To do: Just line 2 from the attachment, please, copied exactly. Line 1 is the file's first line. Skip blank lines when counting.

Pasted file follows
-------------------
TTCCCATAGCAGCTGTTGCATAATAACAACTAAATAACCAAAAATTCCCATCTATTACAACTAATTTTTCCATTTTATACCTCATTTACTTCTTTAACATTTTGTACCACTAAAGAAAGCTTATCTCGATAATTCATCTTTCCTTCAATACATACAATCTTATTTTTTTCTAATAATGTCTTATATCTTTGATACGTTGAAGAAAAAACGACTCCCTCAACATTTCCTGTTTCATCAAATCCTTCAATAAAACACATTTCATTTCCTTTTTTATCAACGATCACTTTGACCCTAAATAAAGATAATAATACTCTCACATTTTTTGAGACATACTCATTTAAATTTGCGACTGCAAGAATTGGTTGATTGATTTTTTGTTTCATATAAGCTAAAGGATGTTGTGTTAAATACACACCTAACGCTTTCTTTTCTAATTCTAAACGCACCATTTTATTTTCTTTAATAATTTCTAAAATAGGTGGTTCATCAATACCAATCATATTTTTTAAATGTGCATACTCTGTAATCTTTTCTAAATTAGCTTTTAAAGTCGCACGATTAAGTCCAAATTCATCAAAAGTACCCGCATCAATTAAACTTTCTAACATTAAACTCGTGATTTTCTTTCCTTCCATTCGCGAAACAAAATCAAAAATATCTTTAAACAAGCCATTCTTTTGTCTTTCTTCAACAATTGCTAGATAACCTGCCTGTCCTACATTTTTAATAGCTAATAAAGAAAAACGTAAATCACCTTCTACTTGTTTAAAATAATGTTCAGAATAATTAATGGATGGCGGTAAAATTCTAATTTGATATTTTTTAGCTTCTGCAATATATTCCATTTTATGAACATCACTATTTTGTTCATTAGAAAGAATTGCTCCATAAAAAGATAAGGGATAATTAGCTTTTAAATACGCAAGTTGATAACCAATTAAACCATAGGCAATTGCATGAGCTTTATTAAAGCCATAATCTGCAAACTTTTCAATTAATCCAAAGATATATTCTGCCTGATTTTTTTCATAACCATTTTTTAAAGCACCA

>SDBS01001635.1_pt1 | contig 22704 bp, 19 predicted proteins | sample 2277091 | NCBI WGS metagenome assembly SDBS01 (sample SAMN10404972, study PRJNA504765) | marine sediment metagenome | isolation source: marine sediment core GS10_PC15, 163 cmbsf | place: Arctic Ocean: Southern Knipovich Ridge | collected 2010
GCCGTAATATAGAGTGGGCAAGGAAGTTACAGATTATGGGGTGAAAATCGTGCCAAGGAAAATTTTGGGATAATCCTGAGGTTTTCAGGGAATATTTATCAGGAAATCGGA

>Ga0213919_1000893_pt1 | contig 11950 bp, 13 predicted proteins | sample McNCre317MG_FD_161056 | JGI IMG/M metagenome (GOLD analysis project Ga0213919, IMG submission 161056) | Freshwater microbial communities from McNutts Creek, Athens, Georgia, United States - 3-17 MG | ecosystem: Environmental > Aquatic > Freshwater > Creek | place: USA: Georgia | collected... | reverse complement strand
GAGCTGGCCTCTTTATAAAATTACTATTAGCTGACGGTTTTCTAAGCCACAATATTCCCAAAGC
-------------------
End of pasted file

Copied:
>SDBS01001635.1_pt1 | contig 22704 bp, 19 predicted proteins | sample 2277091 | NCBI WGS metagenome assembly SDBS01 (sample SAMN10404972, study PRJNA504765) | marine sediment metagenome | isolation source: marine sediment core GS10_PC15, 163 cmbsf | place: Arctic Ocean: Southern Knipovich Ridge | collected 2010